The figures below shows the corresponding results for the case FSI3 in which the fluid and solid densities are equal and the Reynolds number twice as large as in the FSI2 case. The system performs oscillations of much higher frequency and smaller amplitude. This is illustrated in the figure below which shows a snapshot of the flow field (pressure contours and instantaneous streamlines) at
This computation was performed with a timestep of and resulted in oscillations with a period of and an amplitude of the tip-displacement of
The increase in frequency and Reynolds number leads to the development of thinner boundary and shear layers which require a finer spatial resolution, involving an average of 84,000 degrees of freedom.
Since the driver code is somewhat lengthy we start by providing a brief overview of the main steps in the
FSISolidTractionElementsto the three solid mesh boundaries that are exposed to the fluid traction. These elements are used to compute and impose the fluid traction onto the solid elements, using the flow field from the adjacent fluid elements.
FSISolidTractionElementsinto three individual (sub-)meshes and convert these to
GeomObjects, using the
GeomObjectrepresentation of the three surface meshes is then passed to the constructor of the fluid mesh. The algebraic node-update methodology provided in the
AlgebraicMeshbase class is used to update its nodal positions in response to the motion of its bounding
FSI_functions::setup_fluid_load_info_for_solid_elements(...) to set up the fluid-structure interaction – this function determines which fluid elements are adjacent to the Gauss points in the
FSISolidTractionElementsthat apply the fluid traction to the solid.
As usual, We use a namespace to define the (many) global parameters, using default assignments for the FSI1 test case.
We also include a gravitational body force for the solid. (This is only used for the solid mechanics test cases, CSM1 and CSM2, which will not be discussed here.)
The domain geometry and flow field are fairly complex and it is difficult to construct a good initial guess for the Newton iteration. To ensure its convergence at the beginning of the simulation we therefore employ the method suggested by Turek & Hron: We start the flow from rest and ramp up the inflow profile from zero to its maximum value. The parameters for the time-dependent increase in the influx are defined here:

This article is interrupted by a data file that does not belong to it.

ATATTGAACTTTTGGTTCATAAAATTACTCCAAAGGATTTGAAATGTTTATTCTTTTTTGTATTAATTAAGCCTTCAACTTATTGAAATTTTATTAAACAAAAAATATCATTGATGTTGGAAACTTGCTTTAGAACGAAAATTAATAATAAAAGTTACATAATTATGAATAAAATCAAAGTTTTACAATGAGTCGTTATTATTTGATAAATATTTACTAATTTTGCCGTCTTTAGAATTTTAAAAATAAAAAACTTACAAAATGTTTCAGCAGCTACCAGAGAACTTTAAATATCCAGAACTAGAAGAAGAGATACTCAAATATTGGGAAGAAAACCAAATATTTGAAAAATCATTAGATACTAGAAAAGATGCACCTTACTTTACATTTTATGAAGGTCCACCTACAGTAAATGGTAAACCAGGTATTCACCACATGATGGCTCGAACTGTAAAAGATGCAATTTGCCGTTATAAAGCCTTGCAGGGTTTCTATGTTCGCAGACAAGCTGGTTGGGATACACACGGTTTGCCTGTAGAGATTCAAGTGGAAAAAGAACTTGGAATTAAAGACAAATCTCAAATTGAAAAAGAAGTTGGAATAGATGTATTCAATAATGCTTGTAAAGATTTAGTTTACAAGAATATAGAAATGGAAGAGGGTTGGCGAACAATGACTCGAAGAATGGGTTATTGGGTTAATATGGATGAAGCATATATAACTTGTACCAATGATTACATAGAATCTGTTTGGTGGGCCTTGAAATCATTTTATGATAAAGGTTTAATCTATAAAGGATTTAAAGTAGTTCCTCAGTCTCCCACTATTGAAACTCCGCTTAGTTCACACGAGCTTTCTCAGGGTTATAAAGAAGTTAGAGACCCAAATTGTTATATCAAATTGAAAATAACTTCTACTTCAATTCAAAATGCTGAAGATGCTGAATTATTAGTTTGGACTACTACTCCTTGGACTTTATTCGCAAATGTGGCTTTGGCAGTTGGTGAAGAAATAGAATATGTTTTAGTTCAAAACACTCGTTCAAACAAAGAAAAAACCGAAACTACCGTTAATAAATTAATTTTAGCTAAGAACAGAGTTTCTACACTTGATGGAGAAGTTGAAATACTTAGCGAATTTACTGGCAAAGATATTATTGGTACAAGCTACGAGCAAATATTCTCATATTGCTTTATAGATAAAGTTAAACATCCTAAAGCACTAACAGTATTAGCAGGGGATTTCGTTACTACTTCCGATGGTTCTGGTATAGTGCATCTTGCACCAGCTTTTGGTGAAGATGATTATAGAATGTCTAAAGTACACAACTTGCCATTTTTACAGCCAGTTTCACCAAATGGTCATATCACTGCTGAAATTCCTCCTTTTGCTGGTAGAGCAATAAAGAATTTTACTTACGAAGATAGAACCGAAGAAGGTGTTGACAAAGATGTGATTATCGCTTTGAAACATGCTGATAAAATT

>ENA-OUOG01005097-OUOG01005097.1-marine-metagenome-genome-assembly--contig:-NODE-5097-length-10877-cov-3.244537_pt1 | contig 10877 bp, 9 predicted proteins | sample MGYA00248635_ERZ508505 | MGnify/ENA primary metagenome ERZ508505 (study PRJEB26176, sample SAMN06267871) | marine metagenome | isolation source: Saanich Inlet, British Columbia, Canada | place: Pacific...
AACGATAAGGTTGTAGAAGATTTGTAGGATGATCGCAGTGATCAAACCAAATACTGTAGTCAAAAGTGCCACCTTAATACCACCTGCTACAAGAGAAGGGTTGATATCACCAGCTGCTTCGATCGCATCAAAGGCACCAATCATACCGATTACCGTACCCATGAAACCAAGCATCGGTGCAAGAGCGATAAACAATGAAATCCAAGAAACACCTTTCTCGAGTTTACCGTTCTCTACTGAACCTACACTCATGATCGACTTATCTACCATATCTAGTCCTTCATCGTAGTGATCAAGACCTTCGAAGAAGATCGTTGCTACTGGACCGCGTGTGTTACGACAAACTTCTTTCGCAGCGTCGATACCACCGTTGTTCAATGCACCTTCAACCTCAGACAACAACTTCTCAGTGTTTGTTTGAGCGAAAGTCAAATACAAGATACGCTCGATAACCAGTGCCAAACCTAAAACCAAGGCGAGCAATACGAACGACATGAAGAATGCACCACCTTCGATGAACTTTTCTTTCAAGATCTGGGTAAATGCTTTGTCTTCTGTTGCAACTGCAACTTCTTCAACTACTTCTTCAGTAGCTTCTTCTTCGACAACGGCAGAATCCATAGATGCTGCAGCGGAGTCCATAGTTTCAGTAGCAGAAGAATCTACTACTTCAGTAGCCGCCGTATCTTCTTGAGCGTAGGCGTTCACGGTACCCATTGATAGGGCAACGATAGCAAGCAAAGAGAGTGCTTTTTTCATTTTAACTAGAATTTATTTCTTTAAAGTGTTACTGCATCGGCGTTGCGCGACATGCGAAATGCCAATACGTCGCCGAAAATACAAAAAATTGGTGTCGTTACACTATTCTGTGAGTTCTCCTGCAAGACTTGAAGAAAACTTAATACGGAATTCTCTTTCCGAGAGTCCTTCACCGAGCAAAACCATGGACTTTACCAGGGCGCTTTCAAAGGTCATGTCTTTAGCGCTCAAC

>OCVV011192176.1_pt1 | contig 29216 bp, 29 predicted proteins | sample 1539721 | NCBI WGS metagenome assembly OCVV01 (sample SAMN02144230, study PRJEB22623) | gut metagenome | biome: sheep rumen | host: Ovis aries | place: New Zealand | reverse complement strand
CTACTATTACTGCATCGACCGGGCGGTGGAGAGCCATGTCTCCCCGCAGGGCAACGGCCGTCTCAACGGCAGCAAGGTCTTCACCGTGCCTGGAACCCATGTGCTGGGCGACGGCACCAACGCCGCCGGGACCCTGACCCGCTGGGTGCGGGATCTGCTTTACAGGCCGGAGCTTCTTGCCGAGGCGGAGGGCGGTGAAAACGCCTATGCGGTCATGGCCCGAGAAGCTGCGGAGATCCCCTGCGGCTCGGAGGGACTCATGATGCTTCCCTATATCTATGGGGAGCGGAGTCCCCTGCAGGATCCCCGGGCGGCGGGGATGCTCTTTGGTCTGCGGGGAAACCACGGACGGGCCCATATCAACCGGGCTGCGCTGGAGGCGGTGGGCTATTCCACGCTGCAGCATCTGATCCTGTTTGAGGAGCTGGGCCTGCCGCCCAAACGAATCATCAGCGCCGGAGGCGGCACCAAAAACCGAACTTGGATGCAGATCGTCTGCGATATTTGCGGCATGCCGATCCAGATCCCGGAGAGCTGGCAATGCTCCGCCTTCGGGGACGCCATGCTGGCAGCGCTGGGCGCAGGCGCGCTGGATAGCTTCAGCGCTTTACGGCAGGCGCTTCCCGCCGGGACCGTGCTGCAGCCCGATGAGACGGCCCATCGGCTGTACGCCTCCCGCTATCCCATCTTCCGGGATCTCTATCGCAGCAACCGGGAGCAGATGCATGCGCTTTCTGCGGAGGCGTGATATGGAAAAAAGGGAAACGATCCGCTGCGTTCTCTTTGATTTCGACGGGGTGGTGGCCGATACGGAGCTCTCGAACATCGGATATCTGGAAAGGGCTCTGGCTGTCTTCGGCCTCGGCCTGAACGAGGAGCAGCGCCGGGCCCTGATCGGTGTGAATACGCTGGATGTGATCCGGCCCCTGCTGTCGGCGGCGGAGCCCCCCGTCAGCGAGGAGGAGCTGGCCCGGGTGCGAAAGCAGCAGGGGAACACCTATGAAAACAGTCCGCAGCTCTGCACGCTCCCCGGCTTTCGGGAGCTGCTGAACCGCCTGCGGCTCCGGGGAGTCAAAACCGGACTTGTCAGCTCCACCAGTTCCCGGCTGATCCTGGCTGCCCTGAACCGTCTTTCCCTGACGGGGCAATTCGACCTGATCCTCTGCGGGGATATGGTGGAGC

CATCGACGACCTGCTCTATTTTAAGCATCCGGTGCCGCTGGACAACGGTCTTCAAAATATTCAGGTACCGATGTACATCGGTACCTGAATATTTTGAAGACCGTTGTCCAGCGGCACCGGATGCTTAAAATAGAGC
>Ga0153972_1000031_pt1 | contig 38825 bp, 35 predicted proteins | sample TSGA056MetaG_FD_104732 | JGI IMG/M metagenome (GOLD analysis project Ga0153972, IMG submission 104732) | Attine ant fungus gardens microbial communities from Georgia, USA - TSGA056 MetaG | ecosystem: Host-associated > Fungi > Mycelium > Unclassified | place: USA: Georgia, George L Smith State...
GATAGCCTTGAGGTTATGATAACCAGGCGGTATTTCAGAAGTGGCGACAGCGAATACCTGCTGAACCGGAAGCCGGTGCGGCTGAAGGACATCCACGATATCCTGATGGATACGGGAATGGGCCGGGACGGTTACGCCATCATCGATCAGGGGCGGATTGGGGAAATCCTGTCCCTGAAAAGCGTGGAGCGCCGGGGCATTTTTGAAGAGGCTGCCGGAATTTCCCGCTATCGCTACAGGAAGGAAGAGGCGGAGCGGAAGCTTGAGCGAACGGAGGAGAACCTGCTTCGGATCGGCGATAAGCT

Finally, we provide a helper function that assigns the parameters for the various test cases, depending on their ID ("FSI1", "FSI2", "FSI3", "CSM1" or "CSM2"). Here is the assignment for the case FSI1:
In the interest of brevity we omit the listings of the assignments for the other cases. Finally, we select the length of the time interval over which the influx is ramped up from zero to its maximum value to be equal to 20 timesteps, create a constitutive equation for the solid, and document the parameter values used in the simulation:
The driver code has the usual structure, though in this case we use the command line arguments to indicate which case (FSI1, FSI2, FSI3, CSM1 or CSM2) to run. The absence of a command line argument is interpreted as the code being run as part of
oomph-lib's self-test procedure in which case we perform a computation with the parameter values for case FSI1 and perform only a few timesteps.
We set up the global parameter values, create a